Filmmaking has come a long way since then including the magic of the Harry Potter movies. Once while I was in Chicago I trekked to a special exhibit of Harry Potter movie props and videos explaining how they filmed the quidditch match, and so on. I loved it. The weird part is while the magical world of Harry Potter is completely imaginary, everything about the sets and props were very real. The knit sweaters and blankets were exquisite and I was inspired to knit my son a blanket like the one Mrs. Weasley made.
I was in Los Angeles on other personal business but I decided to take the plunge to see the Harry Potter experience at Universal Studios in Hollywood. I didn’t want to go alone so I asked my son’s friend Glen. I know he’s as enthusiastic about the books as I am. He said yes immediately.
I went to the AAA website to check out any available discounts. I got the first of many rude price shocks: $105 per adult with a discount. How do families afford it? I looked at Costco and they had a $200 deal for a yearly pass; however, it is not a deal if you only plan to visit once. As I’m checking out of the site with the AAA passes and they ask if I want to pre-purchase my parking for $20. Oh yeah, the $105 doesn’t include parking!
Glen and I met outside the Hard Rock Cafe, which is in a shopping area outside the official amusement park. (Imagine an outlet mall on steroids.) All the facades are supersized–it’s a little Times Square, a little Vegas and completely boring. Does anyone really pay $20 to park and shop for Sketchers and go to the movies?
We managed to enter the gates minutes after the 10 a.m. opening. There were plenty of people joining us–many already in their Hogwarts robes. We went straight to Hogsmeade for the Harry Potter experience. Immediately we felt transported. The energy and the excitement is palpable. Glen and I looked and each other and we knew we were ready to get our Harry Potter-geek on. The conductor of Hogwarts Express was there to greet us, the whole place was just what you’d imagine Hogsmeade to be.
We moved on to Honeydukes candy shop and then on to more shops that combined movie sets and souvenir shops. Universal Studios does not miss an opportunity to sell you branded stuff. You can buy Ravenclaw, Hufflepuff, Slytherin and Gryffindor hoodies, quidditch shirts, socks and more. You can buy full robes and a quidditch broom ($300).
Friends had suggested we try the butterbeer. It froths like a rootbeer but is twice as sweet. The butterscotch flavor is delicious but I could only drink half of my $7.20 standard plastic cup of butterbeer (yes there is a souvenir option). I am used to the hyper-marketing that is ubiquitous in the USA, but I couldn’t help contrasting it with Hobbiton in New Zealand, where the real beer at the Green Dragon is complimentary and the only souvenirs are sold at the entrance/exit. Ah New Zealand.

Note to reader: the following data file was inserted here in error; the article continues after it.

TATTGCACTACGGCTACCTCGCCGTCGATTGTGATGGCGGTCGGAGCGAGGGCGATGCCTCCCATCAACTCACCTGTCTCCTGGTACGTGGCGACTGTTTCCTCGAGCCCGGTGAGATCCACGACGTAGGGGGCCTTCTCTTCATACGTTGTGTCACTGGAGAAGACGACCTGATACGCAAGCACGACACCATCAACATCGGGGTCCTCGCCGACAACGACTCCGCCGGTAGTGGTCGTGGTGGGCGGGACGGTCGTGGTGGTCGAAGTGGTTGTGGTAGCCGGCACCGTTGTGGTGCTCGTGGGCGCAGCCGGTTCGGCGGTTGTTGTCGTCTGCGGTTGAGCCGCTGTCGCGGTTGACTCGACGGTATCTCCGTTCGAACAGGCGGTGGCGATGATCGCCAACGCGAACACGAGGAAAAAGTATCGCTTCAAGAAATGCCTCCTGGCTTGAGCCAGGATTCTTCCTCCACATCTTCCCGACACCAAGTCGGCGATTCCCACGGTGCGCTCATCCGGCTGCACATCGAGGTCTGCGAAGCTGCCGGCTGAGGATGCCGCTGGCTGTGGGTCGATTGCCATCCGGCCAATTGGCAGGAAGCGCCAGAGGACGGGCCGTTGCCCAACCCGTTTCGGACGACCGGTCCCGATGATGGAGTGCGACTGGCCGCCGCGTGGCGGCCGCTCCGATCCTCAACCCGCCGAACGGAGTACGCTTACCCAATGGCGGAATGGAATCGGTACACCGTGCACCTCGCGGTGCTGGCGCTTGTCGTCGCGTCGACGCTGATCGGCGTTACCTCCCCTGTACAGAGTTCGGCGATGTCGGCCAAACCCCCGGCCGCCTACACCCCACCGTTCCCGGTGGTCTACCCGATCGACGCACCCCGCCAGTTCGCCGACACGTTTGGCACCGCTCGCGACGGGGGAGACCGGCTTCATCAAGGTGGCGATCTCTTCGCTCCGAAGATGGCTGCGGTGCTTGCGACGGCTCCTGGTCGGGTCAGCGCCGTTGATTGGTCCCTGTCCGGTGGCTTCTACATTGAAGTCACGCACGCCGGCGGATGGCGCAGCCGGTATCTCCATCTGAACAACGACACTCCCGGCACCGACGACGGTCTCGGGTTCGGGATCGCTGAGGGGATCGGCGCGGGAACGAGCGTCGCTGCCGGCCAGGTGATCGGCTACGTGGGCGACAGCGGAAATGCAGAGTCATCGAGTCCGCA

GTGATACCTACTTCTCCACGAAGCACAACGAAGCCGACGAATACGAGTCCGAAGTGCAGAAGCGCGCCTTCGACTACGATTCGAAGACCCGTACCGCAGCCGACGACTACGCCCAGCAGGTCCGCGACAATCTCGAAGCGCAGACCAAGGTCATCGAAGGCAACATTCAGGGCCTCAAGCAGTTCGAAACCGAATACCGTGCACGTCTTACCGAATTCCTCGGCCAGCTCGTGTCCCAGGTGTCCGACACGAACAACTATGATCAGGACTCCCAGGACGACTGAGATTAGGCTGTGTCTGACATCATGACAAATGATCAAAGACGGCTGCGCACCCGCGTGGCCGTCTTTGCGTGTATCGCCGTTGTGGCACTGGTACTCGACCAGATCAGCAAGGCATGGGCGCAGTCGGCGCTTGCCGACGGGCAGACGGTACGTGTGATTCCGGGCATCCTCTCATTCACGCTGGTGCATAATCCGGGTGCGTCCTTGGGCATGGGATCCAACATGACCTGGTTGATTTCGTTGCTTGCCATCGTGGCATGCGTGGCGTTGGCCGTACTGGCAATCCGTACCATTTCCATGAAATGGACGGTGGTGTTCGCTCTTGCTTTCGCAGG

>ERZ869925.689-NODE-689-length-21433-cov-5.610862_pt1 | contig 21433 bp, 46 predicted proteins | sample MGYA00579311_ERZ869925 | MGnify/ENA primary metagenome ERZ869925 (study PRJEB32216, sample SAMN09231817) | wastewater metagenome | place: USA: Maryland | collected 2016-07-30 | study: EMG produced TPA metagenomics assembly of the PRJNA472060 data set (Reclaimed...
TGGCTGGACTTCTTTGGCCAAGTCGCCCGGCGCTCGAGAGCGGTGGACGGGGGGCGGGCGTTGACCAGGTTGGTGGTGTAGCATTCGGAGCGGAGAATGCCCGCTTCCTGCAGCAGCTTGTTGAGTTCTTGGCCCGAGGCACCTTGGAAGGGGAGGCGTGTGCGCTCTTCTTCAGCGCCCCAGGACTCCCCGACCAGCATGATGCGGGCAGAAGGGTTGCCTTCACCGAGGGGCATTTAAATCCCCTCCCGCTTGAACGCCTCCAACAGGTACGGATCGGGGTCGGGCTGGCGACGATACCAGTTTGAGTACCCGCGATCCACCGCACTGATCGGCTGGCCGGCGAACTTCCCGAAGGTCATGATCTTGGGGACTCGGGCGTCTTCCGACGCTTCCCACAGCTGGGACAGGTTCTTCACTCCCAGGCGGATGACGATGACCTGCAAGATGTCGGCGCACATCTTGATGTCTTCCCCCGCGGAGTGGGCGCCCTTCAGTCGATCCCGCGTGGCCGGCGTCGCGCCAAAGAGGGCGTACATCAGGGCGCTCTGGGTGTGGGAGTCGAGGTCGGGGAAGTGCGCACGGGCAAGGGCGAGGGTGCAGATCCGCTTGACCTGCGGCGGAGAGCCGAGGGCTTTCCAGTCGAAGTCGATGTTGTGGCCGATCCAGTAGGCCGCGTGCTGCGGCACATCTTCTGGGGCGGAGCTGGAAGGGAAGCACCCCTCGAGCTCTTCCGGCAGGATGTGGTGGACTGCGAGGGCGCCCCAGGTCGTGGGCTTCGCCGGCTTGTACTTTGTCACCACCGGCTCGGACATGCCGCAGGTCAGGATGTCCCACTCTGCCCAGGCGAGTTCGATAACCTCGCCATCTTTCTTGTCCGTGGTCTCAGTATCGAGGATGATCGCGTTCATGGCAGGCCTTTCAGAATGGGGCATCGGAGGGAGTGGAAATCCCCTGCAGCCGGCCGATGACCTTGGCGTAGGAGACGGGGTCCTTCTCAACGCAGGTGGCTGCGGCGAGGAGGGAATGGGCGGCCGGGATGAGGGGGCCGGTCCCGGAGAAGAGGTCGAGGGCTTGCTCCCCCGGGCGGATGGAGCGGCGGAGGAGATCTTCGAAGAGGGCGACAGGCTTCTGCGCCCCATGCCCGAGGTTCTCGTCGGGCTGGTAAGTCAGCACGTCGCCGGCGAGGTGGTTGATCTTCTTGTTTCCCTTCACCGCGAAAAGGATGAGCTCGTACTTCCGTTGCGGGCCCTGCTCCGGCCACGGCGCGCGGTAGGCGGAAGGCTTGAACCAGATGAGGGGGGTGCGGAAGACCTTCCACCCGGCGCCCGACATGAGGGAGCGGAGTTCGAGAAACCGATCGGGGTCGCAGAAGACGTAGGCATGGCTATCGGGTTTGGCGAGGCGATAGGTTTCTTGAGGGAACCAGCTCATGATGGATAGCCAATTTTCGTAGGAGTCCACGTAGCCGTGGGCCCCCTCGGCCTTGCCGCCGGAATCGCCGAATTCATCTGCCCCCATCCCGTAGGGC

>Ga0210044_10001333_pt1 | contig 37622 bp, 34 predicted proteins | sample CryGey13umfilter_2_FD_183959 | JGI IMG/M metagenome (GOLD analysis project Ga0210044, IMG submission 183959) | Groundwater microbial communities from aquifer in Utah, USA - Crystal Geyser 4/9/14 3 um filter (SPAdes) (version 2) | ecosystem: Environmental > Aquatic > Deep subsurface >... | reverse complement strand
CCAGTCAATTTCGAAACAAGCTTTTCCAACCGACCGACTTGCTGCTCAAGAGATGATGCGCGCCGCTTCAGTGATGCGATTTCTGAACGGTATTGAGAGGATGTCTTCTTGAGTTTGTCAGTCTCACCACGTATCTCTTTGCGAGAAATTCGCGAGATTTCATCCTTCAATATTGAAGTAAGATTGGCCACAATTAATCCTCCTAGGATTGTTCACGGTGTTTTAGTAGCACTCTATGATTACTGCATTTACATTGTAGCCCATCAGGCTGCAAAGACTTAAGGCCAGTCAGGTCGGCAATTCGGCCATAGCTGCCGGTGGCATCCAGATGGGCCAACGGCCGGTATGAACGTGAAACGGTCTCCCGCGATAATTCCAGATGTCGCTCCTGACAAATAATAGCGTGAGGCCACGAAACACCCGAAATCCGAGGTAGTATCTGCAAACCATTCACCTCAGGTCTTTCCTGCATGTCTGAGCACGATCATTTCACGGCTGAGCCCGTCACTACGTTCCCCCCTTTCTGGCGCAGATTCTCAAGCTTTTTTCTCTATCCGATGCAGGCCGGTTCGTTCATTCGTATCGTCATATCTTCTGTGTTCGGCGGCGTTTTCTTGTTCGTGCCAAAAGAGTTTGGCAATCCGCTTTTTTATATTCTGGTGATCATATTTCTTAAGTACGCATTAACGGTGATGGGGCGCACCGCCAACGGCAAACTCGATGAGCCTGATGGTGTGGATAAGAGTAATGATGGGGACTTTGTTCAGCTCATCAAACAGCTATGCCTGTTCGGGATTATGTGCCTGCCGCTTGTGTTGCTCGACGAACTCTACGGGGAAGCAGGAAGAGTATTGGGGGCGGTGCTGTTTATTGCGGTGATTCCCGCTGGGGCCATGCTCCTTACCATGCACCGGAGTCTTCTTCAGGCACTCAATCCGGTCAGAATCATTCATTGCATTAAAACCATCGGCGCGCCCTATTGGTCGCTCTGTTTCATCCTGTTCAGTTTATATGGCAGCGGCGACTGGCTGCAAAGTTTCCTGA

We stood in line for about 40 minutes to enter Olivander’s Wand emporium. First we entered a small room lined with wand boxes and then we were invited into a larger room with a counter for wand fittings. The shopkeeper selected a small girl in Hogwarts robes to come forward. She was adorable in her excitement and awe. He proceeded to have her try 3 wands. With the first two the spells backfired. The third wand “chose” her. He called the girl’s family forward for a chat and the rest of us were ushered into the shop for fans to make their own purchases with cash or credit card. Part of me experienced some sympathy anxiety for parents who after shelling out wads of cash were going to feel considerable pressure to purchase a $50 wand for each of their children. Fortunately, Glen and I can afford to splurge and we each bought an interactive want so we could try out “spells” at designated spots around the park.
We ate lunch at the Three Broomsticks where we both ordered the fish and chips. It was tasty and filling and $20 for lunch. It was good to sit down briefly.
We experienced almost all of Hogsmeade and so that left us with the virtual ride and the roller coaster. I get motion sick quite easily so I knew the roller coaster was out. But I was curious to see the Hogwarts classrooms that are part of waiting in line for the virtual ride. Glen stowed our wands in a locker (stow everything you can!) and I breezed past the sign that says no pregnant women or people prone to motion sick. And hour later and we were ushered to our ride seats and locked in. I was optimistic for no good reason, within a minute I was starting to feel queasy. I shut my eyes for most of the ride. You’ll have to ask Glen for ride details. He was quite pleased. I was just relieved I didn’t actually throw up. I sat down gulping in fresh air for a few minutes before I was ambulatory.
We went back and did the shopping that we didn’t want to carry through the park. We stepped out of Hogsmeade and looked around at the rest of Universal Studios: Shrek 4D, something with zombies, an animal show, and then at each other. Interested? Nah. Me neither. Four hours in Hogsmeade and were were ready to leave. Was it worth it? Yes!